PIC reprocessed the data two times, job efficiencies and data flow from the robot to the buffers and to the WN as a final step showed a very good performance. Pre-Stage is manage to keep up with 500 concurrent jobs which is beyond the required reprocessing speed for a Tier1 of small size. The interesting point is that reprocessing outputs were written to tape as well, this is what the computing model say, and we found no major problems with the simultaneous usage of drive for reading and writing.

What we learned during the STEP is that, once again, storage services are the most sensitive layer of the infrastructure. Small outage on the SE induce a general failure of every single activity. Storage services would have to be well dimensioned on those sites that had instabilities under constant load. We learned also that disk space is as volatile as it is in our laptops, a good prevision of the storage versus desired data is mandatory, it is true that ATLAS has to be more aggressive in data deletion but this is at the hands of the physics groups. I'd say that we should reinforce the Federative structure of our Tier-2s and take profit of these for the data distribution and always preserve some disk quantity in case of crisis. In the near future ATLAS will provide an interface that for modifying the shares at the sites so can be dynamic and not human-based, but also DDM will cross-check if the space token has enough free space before the data is shipped, hence preventing to replicate in case of shortages.

Once again my feeling and understanding is that our cloud is ready for data taking, let's hope data start to flow soon...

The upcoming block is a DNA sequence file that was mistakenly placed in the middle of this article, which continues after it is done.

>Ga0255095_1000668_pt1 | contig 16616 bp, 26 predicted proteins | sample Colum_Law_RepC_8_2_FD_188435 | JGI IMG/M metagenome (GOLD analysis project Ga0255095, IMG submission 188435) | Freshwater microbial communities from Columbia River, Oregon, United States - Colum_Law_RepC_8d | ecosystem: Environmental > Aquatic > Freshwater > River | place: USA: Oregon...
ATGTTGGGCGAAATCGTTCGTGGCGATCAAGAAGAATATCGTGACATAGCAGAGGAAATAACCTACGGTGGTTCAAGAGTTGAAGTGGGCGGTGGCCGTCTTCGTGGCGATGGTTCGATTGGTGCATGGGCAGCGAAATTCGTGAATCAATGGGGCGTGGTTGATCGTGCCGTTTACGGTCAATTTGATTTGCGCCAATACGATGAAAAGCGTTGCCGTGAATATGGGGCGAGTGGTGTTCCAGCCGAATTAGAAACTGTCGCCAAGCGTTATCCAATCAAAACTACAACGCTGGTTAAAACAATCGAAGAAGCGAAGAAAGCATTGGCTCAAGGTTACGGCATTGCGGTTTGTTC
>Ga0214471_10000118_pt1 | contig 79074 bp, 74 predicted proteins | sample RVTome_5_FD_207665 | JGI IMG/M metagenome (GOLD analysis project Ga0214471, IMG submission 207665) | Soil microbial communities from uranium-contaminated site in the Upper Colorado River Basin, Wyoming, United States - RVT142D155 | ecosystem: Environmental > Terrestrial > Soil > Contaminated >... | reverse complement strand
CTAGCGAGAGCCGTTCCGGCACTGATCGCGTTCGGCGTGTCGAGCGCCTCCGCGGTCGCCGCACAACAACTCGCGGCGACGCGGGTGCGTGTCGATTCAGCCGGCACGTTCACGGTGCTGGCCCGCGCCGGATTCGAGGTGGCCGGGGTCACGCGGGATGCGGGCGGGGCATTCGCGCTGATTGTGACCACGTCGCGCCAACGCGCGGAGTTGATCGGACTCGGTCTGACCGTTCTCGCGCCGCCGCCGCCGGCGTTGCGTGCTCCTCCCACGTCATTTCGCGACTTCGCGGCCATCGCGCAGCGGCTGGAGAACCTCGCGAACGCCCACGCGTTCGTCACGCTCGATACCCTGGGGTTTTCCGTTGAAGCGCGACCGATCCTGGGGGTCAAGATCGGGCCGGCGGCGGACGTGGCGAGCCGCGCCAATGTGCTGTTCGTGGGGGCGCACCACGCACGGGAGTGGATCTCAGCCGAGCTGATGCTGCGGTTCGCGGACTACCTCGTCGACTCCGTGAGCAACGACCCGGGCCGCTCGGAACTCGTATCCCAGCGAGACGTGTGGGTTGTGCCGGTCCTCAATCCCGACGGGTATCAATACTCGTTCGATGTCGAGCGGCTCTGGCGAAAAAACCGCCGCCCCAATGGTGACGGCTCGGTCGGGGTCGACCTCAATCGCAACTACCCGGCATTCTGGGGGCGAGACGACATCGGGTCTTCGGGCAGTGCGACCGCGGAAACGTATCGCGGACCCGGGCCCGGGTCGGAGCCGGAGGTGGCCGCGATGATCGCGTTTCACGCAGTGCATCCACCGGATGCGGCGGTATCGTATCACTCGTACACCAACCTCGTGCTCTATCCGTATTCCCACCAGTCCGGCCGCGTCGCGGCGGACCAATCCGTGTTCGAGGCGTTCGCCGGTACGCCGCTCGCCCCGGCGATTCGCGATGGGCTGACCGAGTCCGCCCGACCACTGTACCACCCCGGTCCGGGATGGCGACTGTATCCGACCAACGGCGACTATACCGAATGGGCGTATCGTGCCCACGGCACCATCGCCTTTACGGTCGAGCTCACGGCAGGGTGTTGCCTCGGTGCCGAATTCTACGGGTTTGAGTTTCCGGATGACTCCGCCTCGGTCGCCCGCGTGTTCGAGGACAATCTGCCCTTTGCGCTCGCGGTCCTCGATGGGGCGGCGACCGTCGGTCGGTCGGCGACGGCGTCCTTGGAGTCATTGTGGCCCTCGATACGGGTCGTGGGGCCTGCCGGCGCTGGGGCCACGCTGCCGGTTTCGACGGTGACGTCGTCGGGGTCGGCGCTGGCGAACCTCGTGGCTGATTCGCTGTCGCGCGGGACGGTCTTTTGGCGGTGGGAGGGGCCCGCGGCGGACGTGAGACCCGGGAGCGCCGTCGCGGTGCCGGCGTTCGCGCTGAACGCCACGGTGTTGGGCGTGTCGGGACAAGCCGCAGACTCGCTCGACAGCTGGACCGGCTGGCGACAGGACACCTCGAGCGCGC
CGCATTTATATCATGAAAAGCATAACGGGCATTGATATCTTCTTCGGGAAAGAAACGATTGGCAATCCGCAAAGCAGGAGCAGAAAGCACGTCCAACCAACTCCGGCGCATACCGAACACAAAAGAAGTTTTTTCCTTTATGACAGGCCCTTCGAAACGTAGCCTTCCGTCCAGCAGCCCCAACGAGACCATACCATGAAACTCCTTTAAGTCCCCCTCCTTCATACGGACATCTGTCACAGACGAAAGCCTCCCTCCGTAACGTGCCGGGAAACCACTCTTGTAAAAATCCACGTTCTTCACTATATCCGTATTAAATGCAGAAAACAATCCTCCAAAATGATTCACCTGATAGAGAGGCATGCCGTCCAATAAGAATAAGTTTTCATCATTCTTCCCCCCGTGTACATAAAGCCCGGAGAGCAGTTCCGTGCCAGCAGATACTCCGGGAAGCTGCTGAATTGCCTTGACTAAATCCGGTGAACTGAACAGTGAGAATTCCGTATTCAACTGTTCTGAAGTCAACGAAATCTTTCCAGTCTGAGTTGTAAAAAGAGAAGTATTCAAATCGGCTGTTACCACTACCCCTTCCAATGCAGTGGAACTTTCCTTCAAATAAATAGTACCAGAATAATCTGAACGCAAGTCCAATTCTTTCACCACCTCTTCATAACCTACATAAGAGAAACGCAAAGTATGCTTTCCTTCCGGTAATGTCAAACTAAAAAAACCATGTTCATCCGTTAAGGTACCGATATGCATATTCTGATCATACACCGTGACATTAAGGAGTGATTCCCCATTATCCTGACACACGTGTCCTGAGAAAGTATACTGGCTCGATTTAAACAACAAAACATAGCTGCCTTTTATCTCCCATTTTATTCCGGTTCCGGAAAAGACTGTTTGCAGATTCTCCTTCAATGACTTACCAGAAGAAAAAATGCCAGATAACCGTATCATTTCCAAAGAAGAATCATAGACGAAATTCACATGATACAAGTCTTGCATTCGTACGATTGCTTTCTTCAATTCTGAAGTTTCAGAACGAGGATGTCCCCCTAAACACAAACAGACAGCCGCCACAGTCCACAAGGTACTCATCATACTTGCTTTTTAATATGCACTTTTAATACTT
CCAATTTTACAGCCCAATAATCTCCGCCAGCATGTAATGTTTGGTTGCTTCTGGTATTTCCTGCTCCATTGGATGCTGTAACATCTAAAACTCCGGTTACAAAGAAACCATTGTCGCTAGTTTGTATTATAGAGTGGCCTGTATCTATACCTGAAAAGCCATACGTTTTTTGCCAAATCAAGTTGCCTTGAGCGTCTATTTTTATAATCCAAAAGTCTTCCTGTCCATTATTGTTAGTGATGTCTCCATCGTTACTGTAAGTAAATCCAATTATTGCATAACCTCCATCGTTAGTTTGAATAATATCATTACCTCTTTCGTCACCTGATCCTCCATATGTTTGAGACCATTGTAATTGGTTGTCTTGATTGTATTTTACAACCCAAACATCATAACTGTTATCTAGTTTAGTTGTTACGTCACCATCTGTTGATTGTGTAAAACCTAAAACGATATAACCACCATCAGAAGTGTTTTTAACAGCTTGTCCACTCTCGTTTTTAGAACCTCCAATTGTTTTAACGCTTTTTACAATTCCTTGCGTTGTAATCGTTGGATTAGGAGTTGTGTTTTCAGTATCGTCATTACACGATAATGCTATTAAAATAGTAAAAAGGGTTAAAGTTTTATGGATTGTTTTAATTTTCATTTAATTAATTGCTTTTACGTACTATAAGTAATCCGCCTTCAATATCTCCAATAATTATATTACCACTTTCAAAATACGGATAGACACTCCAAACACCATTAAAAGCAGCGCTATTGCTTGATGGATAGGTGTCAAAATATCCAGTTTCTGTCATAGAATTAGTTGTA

Monday, 8 June 2009

Tier-1 reliability in March and April

Now that everybody is talking about hot topics such as STEP09, let us take some break here to review some pretty outdated stuff. Sure we will be posting about the STEP09 in brief, but reviewing the scored monthly reliabilities and, most important, highlighting the causes of failures as homework to improve the service in the future has always proven to be a very useful exercise. Let's go then :-)
In March PIC scored 99% in reliability and 98% in availability. Pretty good, and above target. The missing reliability was caused by the jobs from a MAGIC user that filled up the local disk of WNs, turning them into black holes. Interesting lessons to learn here: protect ourselves from users filling up the disk (they will always do it, even if not deliberately) and minimise the impact that one user can have in all the other PIC users community.
April was not such a good month. Our reliability was above target (98%) but our availabilty was not (92%). The cause for the latter was our building yearly electrical maintenance. We scheduled two days downtime, and this brought us below the availability target for the Tier-1s. During this SD we tested a reduced downtime for the LHCb-DIRAC service. We managed to stop this service by just about 8 hours, so next time we should apply this to the other Tier-1 critical services.
The missing reliability in April was caused by a pretty bizarre problem in the SRM server. For some days we suffered huge overloads. The cause was finally found to be in the configuration of the dCache postgresql DB. In particular, the schedule of the "vacuum" procedures in the background. Using the "false" flag as recommended in the documentation was the origin of all our problems. After this incident, we have learnt quite a lot about postgres vacuum configuration and are pretty sure we are safe now. We have also learnt that trusting the documentation is not always a wise thing to do :-)